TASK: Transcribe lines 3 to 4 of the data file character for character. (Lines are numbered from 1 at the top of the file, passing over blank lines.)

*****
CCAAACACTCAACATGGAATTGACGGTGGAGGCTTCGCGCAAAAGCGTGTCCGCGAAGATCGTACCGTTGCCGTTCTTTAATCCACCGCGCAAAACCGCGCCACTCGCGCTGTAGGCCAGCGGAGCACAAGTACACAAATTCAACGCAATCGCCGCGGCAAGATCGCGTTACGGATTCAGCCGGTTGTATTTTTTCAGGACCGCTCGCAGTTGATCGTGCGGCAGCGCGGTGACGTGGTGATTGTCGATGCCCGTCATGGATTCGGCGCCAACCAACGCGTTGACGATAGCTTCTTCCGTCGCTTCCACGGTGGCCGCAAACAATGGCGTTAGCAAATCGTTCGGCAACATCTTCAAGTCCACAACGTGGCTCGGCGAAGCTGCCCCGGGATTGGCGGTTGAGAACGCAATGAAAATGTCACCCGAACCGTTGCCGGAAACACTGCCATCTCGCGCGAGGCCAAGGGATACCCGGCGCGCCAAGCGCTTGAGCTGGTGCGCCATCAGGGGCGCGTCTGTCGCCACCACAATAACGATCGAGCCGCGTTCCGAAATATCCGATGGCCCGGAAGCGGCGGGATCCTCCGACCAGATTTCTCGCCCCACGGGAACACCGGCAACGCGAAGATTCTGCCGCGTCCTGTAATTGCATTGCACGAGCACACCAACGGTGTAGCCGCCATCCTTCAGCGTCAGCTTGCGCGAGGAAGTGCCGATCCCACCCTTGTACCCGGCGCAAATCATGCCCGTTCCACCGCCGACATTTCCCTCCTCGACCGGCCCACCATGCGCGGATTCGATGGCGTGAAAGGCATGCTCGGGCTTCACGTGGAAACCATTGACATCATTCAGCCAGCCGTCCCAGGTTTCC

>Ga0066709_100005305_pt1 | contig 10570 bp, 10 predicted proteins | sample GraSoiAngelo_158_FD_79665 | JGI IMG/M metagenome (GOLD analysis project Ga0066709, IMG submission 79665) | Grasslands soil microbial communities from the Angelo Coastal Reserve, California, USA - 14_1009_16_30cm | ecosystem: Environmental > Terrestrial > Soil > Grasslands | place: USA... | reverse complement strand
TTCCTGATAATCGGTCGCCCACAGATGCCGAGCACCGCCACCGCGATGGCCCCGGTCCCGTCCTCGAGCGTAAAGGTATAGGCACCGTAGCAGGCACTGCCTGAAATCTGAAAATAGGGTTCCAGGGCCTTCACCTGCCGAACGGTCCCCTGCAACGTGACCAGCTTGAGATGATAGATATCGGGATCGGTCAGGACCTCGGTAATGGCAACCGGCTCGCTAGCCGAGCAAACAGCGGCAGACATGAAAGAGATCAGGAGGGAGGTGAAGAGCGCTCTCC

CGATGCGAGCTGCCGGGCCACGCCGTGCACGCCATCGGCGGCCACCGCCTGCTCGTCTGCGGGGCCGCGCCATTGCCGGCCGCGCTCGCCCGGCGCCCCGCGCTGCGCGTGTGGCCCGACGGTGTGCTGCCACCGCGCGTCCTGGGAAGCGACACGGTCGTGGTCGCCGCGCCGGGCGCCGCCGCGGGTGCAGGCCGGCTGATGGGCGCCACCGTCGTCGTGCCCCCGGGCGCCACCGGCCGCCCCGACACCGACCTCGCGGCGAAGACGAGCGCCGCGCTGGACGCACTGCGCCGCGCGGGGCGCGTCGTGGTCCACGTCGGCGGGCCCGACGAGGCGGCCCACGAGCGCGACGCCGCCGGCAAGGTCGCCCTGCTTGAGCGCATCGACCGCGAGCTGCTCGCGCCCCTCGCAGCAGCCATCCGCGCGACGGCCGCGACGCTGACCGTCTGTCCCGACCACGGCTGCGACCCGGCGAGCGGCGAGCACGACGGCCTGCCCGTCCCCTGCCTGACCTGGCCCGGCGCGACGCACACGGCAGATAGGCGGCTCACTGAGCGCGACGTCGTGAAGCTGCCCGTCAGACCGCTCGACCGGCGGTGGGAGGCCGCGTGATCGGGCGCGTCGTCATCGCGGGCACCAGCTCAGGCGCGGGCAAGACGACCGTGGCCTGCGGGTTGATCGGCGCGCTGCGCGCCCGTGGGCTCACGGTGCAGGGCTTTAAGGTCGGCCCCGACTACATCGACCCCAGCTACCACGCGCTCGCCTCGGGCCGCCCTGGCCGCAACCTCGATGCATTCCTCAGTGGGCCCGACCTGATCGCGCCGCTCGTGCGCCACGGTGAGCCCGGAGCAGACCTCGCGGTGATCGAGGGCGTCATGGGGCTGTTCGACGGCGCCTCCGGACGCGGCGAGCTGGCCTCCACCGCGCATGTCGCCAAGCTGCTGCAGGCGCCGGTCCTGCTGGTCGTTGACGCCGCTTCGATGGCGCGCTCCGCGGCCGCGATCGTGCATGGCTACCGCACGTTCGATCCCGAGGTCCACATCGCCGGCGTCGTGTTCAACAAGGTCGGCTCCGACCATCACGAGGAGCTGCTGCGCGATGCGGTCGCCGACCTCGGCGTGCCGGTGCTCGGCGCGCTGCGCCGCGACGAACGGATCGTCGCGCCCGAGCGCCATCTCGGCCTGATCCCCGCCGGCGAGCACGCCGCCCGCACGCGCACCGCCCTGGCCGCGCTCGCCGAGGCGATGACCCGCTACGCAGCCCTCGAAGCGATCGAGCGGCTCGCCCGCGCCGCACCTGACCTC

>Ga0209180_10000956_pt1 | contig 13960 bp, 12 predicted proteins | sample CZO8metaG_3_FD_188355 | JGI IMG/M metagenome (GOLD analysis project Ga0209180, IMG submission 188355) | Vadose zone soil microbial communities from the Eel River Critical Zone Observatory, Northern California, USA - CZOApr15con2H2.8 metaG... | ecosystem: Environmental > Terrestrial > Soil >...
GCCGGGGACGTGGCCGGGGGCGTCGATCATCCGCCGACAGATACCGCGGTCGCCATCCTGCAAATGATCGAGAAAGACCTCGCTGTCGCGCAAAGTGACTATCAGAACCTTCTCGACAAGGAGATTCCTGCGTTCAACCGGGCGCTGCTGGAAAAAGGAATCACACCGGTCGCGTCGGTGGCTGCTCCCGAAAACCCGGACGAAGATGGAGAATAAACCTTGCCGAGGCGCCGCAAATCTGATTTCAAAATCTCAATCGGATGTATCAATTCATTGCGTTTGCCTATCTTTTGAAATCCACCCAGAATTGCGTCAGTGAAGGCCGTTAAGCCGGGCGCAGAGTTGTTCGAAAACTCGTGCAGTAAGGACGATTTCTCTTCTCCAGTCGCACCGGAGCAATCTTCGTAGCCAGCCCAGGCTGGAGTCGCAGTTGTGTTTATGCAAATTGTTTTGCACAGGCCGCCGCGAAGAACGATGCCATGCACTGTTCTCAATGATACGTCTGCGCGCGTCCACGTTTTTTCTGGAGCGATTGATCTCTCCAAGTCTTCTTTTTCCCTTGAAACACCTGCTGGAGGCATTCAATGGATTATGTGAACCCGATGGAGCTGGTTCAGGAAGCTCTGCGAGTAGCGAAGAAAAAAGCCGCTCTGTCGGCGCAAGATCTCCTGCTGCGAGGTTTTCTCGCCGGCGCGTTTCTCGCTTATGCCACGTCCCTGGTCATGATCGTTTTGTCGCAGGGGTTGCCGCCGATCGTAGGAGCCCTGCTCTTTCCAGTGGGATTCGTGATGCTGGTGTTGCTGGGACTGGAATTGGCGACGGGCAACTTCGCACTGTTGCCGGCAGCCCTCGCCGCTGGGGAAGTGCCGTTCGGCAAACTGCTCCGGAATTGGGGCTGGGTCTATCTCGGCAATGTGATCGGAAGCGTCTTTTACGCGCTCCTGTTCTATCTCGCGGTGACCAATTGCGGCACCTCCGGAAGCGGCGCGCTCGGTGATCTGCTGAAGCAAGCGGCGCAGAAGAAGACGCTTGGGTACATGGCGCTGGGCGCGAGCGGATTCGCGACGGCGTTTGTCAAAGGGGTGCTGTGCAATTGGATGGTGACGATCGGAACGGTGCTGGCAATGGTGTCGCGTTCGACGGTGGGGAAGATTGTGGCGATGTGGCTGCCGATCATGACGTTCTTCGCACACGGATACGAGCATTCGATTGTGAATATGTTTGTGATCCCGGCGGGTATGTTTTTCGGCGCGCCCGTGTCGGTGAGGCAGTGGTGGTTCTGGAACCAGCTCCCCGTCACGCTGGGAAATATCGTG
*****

TTCCTGATAATCGGTCGCCCACAGATGCCGAGCACCGCCACCGCGATGGCCCCGGTCCCGTCCTCGAGCGTAAAGGTATAGGCACCGTAGCAGGCACTGCCTGAAATCTGAAAATAGGGTTCCAGGGCCTTCACCTGCCGAACGGTCCCCTGCAACGTGACCAGCTTGAGATGATAGATATCGGGATCGGTCAGGACCTCGGTAATGGCAACCGGCTCGCTAGCCGAGCAAACAGCGGCAGACATGAAAGAGATCAGGAGGGAGGTGAAGAGCGCTCTCC

CGATGCGAGCTGCCGGGCCACGCCGTGCACGCCATCGGCGGCCACCGCCTGCTCGTCTGCGGGGCCGCGCCATTGCCGGCCGCGCTCGCCCGGCGCCCCGCGCTGCGCGTGTGGCCCGACGGTGTGCTGCCACCGCGCGTCCTGGGAAGCGACACGGTCGTGGTCGCCGCGCCGGGCGCCGCCGCGGGTGCAGGCCGGCTGATGGGCGCCACCGTCGTCGTGCCCCCGGGCGCCACCGGCCGCCCCGACACCGACCTCGCGGCGAAGACGAGCGCCGCGCTGGACGCACTGCGCCGCGCGGGGCGCGTCGTGGTCCACGTCGGCGGGCCCGACGAGGCGGCCCACGAGCGCGACGCCGCCGGCAAGGTCGCCCTGCTTGAGCGCATCGACCGCGAGCTGCTCGCGCCCCTCGCAGCAGCCATCCGCGCGACGGCCGCGACGCTGACCGTCTGTCCCGACCACGGCTGCGACCCGGCGAGCGGCGAGCACGACGGCCTGCCCGTCCCCTGCCTGACCTGGCCCGGCGCGACGCACACGGCAGATAGGCGGCTCACTGAGCGCGACGTCGTGAAGCTGCCCGTCAGACCGCTCGACCGGCGGTGGGAGGCCGCGTGATCGGGCGCGTCGTCATCGCGGGCACCAGCTCAGGCGCGGGCAAGACGACCGTGGCCTGCGGGTTGATCGGCGCGCTGCGCGCCCGTGGGCTCACGGTGCAGGGCTTTAAGGTCGGCCCCGACTACATCGACCCCAGCTACCACGCGCTCGCCTCGGGCCGCCCTGGCCGCAACCTCGATGCATTCCTCAGTGGGCCCGACCTGATCGCGCCGCTCGTGCGCCACGGTGAGCCCGGAGCAGACCTCGCGGTGATCGAGGGCGTCATGGGGCTGTTCGACGGCGCCTCCGGACGCGGCGAGCTGGCCTCCACCGCGCATGTCGCCAAGCTGCTGCAGGCGCCGGTCCTGCTGGTCGTTGACGCCGCTTCGATGGCGCGCTCCGCGGCCGCGATCGTGCATGGCTACCGCACGTTCGATCCCGAGGTCCACATCGCCGGCGTCGTGTTCAACAAGGTCGGCTCCGACCATCACGAGGAGCTGCTGCGCGATGCGGTCGCCGACCTCGGCGTGCCGGTGCTCGGCGCGCTGCGCCGCGACGAACGGATCGTCGCGCCCGAGCGCCATCTCGGCCTGATCCCCGCCGGCGAGCACGCCGCCCGCACGCGCACCGCCCTGGCCGCGCTCGCCGAGGCGATGACCCGCTACGCAGCCCTCGAAGCGATCGAGCGGCTCGCCCGCGCCGCACCTGACCTC